Too much options, sometimes a bad thing to have

The fact that these companies compete with the very people who have come to depend on it naturally creates a conflict of interest.

Khan contends that there are three elements that contribute to this. While she makes the argument specifically in the context of Amazon, it speaks for all platforms. First, their dominance as platforms necessitates independent merchants to use their site. Second, their vertical integration in selling as a retailer and acting as the marketplace for the same. Third, as an internet company, their ability to amass large swathes of data.

German antitrust watchdog, the Bundeskartellamt, just launched a probe into Amazon using its dual role as both a marketplace and retailer to effectively become a “gatekeeper for customers”.

Indian policies explicitly prevent this.

Although the sad part is that both Amazon and Flipkart rely on complicated corporate structures to bypass these. But I guess as long as we’re taking two steps forward, and one backwards, instead of one step forward, and two backwards.

The Google Tax

Foreign companies generally do not get taxed for every transaction that takes place in India due to the presence of Double Tax Avoidance Agreements. It’s only when these transactions cross a certain limit or threshold that taxes kick in.

Enter, the Google Tax, brought in through the Finance Bill in 2016. Every time a company has to pay advertising fees above Rs 1 lakh ($1,417) to a company that is based outside India, it has to withhold 6% of that payment. This amount then paid to the government is known as the equalisation levy.

“These thresholds were based on physical factors. For instance, the foreign company should have an office, agent in India or some kind of a physical presence. Now, with digital commerce, the issue is foreign companies do not require a presence in India and can conduct a lot of business earning significant amounts of revenues here. That is the reason why they brought the equalisation levy,” says Meyyappan Nagappan, a tax lawyer with Nishith Desai Associates.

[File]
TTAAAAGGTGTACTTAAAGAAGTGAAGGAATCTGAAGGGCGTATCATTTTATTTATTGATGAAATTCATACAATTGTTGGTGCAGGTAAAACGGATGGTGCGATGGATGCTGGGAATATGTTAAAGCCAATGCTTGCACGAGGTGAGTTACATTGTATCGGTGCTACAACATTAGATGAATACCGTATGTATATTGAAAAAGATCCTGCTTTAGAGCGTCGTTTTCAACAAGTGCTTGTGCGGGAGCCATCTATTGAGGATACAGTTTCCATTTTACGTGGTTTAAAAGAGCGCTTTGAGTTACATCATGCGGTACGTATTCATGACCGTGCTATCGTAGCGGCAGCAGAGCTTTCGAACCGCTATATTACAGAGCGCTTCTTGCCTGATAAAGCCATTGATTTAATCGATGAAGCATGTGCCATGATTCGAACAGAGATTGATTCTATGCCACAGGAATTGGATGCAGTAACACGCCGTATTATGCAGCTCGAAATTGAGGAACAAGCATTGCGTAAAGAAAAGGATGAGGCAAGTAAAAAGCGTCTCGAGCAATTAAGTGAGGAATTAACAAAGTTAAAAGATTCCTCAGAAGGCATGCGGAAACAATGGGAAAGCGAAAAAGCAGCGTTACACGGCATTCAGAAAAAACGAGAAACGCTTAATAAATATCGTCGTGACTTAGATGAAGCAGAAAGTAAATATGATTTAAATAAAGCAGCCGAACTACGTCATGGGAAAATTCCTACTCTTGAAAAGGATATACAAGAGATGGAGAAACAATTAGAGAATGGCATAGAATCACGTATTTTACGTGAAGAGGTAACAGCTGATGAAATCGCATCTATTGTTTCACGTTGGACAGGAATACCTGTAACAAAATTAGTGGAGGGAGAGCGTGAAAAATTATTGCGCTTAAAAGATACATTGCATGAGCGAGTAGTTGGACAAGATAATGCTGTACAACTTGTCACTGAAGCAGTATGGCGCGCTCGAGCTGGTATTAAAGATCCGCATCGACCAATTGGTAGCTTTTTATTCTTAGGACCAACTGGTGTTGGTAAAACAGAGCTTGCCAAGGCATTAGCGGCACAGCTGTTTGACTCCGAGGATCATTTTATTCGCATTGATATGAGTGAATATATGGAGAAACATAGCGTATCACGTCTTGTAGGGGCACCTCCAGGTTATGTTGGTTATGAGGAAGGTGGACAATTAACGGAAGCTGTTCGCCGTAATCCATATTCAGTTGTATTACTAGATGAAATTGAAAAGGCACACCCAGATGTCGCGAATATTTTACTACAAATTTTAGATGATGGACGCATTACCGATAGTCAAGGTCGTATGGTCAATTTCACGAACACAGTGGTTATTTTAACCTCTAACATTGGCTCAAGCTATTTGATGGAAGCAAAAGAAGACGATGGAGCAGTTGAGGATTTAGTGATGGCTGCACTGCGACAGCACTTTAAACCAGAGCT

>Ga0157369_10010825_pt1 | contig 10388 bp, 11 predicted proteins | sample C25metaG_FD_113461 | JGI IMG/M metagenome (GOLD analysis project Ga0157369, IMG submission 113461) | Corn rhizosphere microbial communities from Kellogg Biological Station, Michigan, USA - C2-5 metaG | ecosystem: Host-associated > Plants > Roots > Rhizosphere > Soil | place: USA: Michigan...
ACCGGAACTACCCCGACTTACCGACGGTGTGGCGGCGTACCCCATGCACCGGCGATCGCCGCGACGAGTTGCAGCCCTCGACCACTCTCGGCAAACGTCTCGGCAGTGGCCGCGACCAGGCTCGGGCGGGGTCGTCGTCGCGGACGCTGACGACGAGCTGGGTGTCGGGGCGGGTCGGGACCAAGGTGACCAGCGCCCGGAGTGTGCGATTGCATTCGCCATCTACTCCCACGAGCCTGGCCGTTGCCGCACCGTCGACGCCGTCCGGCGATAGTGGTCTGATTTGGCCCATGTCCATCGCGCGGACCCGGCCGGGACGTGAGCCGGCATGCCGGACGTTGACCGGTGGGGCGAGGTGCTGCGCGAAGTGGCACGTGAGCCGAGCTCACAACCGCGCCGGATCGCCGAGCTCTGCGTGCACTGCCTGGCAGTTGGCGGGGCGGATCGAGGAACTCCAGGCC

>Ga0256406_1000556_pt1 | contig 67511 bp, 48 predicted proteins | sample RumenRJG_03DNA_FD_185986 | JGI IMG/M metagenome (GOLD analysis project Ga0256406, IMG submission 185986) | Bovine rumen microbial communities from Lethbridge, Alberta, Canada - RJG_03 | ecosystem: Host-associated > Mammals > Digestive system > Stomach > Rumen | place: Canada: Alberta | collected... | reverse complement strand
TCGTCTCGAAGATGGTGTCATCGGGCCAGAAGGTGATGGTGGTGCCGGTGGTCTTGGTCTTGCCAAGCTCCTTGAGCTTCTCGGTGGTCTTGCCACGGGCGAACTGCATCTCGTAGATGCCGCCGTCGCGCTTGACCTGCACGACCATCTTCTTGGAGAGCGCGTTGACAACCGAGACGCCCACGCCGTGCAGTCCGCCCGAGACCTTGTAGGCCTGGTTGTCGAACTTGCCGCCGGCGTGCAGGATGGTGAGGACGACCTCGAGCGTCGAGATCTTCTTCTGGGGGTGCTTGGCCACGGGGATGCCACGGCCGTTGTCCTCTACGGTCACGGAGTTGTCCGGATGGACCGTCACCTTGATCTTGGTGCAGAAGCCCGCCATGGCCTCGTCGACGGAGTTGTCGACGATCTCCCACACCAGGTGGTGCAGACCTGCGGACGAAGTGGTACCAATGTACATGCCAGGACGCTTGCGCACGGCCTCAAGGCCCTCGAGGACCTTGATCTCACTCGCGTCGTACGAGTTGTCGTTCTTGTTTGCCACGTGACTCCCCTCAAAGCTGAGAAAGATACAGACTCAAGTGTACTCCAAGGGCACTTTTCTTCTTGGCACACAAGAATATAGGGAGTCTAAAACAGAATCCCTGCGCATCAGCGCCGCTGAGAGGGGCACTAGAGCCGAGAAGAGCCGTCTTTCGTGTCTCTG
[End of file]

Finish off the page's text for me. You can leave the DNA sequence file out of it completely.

There are, globally, at least three different versions of the Google Tax imposed in Australia, United Kingdom and India. All of them differ but are made with the singular aim to prevent tax avoidance by multinational companies, especially big tech companies like Google and Facebook.

These companies have, for the longest time, been able to avoid paying taxes in the countries from where they earn their revenues. They did this by creating incredibly convoluted corporate structures to set up entities in tax havens, channelling their revenues through them. Which was entirely legal, since most countries have what is called a Double Tax Avoidance Agreement.

Attempts to prevent tax avoidance are not limited to these three countries though. Countries across the world have started taking unilateral measures to tax digital businesses. The European Union is debating about introducing a 3% digital tax for money made through user data or digital advertising in a country. The Organisation for Economic Co-operation and Development also started a project known as the Base Shifting and Tax Erosion project in 2015. Additionally, the United Kingdom is in the process of moving toward a system similar to India.

Amidst reports that companies like Google, Facebook and Twitter have generated close to Rs 1,000 crore ($141 million) as revenue from local advertisers, there does seem to be some merit in taxing these companies like this.

But as with all taxes, solutions often need tweaking. The Google Tax works in a manner similar to indirect taxes, which means the charge can be passed on to Google’s customer.

Nailing down WhatsApp

Indians form WhatsApp’s largest userbase globally. And yet, till earlier this year, it neither had a corporate office in India nor a named official whom Indian users could contact if they had any complaints.

This is similar to many international tech companies who have a massive online presence in India but no local companies or officials empowered to take action when there’s a problem.

Yet, under pressure from the Indian government, WhatsApp recently appointed an India-specific “grievance officer” and also agreed to set up a corporate office in India. This is a one-off move where one company has ceded to the demands of a government.

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